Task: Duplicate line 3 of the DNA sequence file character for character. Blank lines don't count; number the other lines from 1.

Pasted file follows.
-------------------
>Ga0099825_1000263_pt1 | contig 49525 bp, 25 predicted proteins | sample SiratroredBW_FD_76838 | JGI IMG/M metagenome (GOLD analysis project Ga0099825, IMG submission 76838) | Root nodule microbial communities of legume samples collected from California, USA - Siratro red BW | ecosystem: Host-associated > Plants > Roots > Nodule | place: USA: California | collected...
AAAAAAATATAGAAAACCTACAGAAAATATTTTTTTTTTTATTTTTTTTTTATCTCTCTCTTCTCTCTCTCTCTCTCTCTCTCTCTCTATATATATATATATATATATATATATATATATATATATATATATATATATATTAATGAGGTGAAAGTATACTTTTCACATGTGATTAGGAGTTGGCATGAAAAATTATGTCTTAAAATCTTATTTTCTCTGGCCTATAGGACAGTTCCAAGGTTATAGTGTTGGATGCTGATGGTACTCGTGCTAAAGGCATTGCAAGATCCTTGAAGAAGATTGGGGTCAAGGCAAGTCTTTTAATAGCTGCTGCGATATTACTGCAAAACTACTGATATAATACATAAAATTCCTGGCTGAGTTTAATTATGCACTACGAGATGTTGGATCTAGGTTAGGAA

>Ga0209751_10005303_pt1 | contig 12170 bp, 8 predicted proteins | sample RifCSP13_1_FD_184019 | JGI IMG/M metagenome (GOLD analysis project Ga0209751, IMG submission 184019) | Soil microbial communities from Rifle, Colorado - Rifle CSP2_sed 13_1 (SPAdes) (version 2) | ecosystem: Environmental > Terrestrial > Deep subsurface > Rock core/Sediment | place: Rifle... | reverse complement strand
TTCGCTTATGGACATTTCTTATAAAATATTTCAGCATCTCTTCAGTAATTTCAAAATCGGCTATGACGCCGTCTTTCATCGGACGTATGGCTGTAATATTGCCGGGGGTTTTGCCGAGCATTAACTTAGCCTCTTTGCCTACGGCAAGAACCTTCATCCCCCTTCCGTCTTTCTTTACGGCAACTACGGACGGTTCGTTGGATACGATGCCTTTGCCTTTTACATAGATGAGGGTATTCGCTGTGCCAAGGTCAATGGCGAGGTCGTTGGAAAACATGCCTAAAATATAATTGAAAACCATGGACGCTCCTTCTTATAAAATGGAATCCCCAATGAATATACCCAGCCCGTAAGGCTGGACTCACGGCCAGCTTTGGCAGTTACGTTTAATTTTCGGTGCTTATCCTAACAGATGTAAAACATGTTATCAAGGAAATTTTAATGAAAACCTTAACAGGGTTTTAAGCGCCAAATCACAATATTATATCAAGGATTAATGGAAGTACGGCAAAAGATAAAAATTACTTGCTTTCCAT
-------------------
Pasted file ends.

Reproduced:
>Ga0209751_10005303_pt1 | contig 12170 bp, 8 predicted proteins | sample RifCSP13_1_FD_184019 | JGI IMG/M metagenome (GOLD analysis project Ga0209751, IMG submission 184019) | Soil microbial communities from Rifle, Colorado - Rifle CSP2_sed 13_1 (SPAdes) (version 2) | ecosystem: Environmental > Terrestrial > Deep subsurface > Rock core/Sediment | place: Rifle... | reverse complement strand